So why did investors agree to invest over $100 million in the company? Because Avo wanted to cope with a relevant problem and was working on a buzz market with large potential that was growing very rapidly in terms of revenue. Some of the preparedness to invest in companies without a clear business model derived from slovenly conducted due diligence but not only. Vertex Ventures partner Tami Bronner explains, "Even when investors knew well that the company had no unit economics and understood that even the entrepreneurs themselves did not know how to explain how they would become efficient, there were still many times that they chose to put money in. The outlook was that the most important thing was who was growing fastest, who was reaching the right customers and who was developing functions before their rivals. The issue of efficiency was perceived as something that would sort itself out in the future, or something that the next investor who bought shares in the company at a higher valuation in the following round would need to cope with."

3. To fully take advantage of the market

The valuation of the company in the past was meant to express some sort of connection to its business results, profit or at least its revenue. All this was completely erased last year, with even companies that had minimal revenue of several million dollars becoming a unicorn worth over $1 billion. Instead of representing the current situation of a company, the valuation became a declaration of intent that the company was stronger than its rivals and was aiming high. The valuation given in the most recent financing round became a starting point for talks over the next round or an IPO.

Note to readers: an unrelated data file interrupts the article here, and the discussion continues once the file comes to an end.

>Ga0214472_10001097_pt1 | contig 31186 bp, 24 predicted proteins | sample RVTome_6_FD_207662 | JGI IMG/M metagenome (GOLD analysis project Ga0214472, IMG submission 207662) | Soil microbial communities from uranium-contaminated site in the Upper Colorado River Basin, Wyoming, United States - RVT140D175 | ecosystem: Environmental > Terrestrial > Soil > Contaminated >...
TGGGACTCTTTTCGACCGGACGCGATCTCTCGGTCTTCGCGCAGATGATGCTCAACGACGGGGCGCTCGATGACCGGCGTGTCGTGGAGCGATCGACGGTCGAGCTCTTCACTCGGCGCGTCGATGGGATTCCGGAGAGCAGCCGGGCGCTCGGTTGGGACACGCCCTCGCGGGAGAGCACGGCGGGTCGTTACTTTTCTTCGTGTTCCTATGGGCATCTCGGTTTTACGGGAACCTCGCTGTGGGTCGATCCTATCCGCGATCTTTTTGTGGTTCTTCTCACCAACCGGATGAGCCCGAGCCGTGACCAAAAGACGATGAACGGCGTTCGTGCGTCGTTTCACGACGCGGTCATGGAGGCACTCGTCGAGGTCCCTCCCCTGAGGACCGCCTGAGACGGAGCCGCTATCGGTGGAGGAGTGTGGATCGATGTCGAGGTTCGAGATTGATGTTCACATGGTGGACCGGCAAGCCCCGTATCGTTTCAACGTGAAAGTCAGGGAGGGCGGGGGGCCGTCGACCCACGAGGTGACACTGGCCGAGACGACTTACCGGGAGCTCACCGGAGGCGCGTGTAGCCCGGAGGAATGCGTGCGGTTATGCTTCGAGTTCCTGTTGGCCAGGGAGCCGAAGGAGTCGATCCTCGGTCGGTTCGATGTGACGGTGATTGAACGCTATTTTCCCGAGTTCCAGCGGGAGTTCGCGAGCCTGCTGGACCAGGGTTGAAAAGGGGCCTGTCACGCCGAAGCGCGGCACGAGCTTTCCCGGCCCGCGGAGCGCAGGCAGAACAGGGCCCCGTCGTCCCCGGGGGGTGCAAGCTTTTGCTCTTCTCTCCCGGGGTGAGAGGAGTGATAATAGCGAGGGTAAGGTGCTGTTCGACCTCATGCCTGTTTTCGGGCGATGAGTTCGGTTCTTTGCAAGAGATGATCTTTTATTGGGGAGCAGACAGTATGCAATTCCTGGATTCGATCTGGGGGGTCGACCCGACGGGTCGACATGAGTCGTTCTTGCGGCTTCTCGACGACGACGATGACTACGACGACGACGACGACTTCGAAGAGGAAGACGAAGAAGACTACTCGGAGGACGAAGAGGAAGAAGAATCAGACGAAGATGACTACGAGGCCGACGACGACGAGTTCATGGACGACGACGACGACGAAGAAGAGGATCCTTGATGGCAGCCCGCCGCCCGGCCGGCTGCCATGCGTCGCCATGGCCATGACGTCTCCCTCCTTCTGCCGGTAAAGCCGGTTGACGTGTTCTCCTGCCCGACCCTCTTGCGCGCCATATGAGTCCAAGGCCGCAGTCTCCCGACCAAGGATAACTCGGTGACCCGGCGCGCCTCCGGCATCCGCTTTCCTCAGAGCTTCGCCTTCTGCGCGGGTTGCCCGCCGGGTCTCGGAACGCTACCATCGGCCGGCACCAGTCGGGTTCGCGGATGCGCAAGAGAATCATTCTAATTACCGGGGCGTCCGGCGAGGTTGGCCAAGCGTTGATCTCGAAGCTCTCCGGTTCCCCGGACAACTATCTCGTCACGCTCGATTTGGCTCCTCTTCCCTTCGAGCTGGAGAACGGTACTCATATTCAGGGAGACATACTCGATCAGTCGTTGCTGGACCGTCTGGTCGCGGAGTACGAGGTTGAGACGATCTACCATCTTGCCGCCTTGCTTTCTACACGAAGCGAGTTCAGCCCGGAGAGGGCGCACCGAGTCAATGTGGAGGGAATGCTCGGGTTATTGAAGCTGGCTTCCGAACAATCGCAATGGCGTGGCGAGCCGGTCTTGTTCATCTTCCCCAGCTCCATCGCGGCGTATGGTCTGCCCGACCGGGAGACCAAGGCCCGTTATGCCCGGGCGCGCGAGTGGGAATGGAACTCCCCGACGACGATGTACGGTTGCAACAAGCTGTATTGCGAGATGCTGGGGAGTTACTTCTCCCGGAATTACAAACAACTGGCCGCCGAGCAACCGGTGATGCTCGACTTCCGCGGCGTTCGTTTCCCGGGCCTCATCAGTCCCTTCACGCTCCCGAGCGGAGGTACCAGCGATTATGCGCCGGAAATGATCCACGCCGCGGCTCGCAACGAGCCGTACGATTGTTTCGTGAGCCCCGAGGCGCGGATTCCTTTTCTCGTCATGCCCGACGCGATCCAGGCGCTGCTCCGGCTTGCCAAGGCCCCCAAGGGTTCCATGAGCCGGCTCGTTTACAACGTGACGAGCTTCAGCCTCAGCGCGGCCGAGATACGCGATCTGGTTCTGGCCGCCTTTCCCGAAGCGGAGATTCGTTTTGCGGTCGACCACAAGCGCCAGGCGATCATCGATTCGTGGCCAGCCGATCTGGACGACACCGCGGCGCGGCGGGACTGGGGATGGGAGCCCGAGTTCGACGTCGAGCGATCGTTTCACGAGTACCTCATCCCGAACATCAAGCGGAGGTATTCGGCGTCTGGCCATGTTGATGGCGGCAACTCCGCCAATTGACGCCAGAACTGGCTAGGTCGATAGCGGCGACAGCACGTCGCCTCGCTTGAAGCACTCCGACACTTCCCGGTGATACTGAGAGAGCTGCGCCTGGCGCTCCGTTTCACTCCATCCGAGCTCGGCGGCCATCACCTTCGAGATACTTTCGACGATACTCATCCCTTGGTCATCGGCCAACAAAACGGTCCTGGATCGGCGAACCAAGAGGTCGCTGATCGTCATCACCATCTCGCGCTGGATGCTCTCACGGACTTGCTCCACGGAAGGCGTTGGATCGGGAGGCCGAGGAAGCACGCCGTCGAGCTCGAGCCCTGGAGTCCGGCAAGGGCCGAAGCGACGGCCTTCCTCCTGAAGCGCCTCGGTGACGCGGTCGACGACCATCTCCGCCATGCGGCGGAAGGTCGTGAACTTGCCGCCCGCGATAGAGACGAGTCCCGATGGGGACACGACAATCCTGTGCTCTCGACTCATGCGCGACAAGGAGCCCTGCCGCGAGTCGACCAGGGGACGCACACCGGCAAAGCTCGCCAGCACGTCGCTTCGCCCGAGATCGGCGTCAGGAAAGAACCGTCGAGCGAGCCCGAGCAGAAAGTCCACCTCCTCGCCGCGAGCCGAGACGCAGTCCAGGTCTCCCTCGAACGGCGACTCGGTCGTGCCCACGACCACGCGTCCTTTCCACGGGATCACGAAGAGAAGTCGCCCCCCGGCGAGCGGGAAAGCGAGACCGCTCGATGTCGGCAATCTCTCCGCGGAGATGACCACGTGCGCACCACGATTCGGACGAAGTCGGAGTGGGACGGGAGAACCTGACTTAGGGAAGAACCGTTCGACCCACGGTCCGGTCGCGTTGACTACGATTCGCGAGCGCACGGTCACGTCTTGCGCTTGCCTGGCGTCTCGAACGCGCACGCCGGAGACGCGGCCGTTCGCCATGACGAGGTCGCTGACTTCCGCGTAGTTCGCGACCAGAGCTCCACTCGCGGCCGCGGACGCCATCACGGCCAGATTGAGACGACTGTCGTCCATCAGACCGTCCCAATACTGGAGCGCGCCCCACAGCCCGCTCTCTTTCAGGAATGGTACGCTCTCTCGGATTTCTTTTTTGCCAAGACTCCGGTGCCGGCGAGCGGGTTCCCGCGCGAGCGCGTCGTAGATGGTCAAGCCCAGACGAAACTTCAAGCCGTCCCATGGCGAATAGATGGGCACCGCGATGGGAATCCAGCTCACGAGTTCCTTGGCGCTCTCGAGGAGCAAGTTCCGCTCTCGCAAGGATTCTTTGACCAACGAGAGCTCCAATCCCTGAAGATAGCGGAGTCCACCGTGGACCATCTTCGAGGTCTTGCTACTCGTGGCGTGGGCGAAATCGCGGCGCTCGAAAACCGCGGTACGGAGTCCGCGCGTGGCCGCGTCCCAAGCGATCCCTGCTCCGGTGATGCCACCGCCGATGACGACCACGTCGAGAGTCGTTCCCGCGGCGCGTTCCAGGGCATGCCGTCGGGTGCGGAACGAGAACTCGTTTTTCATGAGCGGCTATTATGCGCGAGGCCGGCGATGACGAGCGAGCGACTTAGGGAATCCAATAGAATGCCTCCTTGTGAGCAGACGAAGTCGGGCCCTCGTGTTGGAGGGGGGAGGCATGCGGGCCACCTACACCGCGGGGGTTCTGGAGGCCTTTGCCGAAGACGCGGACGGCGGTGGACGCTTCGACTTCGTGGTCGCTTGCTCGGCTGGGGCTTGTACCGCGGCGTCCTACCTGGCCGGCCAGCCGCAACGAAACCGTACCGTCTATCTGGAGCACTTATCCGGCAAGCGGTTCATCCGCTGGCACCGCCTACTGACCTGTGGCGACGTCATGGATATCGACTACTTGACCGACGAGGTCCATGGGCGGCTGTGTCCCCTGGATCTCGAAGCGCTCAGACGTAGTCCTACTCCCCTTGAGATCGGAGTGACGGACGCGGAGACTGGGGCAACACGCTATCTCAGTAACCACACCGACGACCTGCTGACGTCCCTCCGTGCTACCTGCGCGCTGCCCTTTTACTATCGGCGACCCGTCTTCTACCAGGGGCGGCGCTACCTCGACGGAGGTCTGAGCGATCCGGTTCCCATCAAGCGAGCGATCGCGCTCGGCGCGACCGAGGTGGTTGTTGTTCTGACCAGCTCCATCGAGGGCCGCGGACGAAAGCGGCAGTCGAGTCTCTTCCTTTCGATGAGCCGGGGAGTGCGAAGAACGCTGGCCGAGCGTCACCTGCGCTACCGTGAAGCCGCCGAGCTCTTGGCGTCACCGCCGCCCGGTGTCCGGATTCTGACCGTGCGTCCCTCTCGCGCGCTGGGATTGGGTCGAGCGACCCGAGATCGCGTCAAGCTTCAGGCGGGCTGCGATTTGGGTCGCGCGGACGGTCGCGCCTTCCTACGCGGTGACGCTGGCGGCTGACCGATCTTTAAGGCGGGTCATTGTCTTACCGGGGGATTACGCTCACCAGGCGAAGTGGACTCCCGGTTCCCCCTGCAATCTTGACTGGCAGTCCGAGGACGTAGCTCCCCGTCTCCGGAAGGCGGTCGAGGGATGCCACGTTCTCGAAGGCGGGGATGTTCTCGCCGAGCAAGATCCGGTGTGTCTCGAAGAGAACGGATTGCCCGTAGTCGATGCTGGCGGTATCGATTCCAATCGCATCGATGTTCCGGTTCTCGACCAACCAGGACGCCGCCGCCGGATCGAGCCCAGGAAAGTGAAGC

"The company will grow into this valuation," investors would sometimes say when they tried to explain to themselves why they had invested so much for such a small share in a company. There are two sides to this story. On the one hand, were the huge funds jammed with money that became almost indifferent to the price they were paying and shoved more and more money towards the entrepreneurs. On the other hand, the entrepreneurs themselves knew how to take advantage of cheap money and present dynamic growth forecasts, which they themselves didn't completely believe in order to boost the valuation.

Karp says, "Competition was created on who would become a unicorn first and entrepreneurs raised more money than they needed according to valuations that were too high. It was very difficult for entrepreneurs to say no to the money that was being given to them. The result is that now nobody believes in the valuations that were given in the past few years."

Bronner adds that you need to be very strong to resist the temptation and not fall in line with the market. "The entrepreneurs were worried that they would raise too small an amount or at too low a valuation and it would not look good to their employees and customers. Now that the crisis has arrived, it is easier for entrepreneurs to agree to a lower valuation because they know that it won't reflect badly on them."

The current situation is that many startups are 'stuck' with an irrational valuation that makes it hard to raise additional funds or sell the company in the future accord to its real price, which is much lower. Employees have also been hit because they will struggle to exercise their options that were distributed according to the valuation during the bubble and now they are seriously out of money.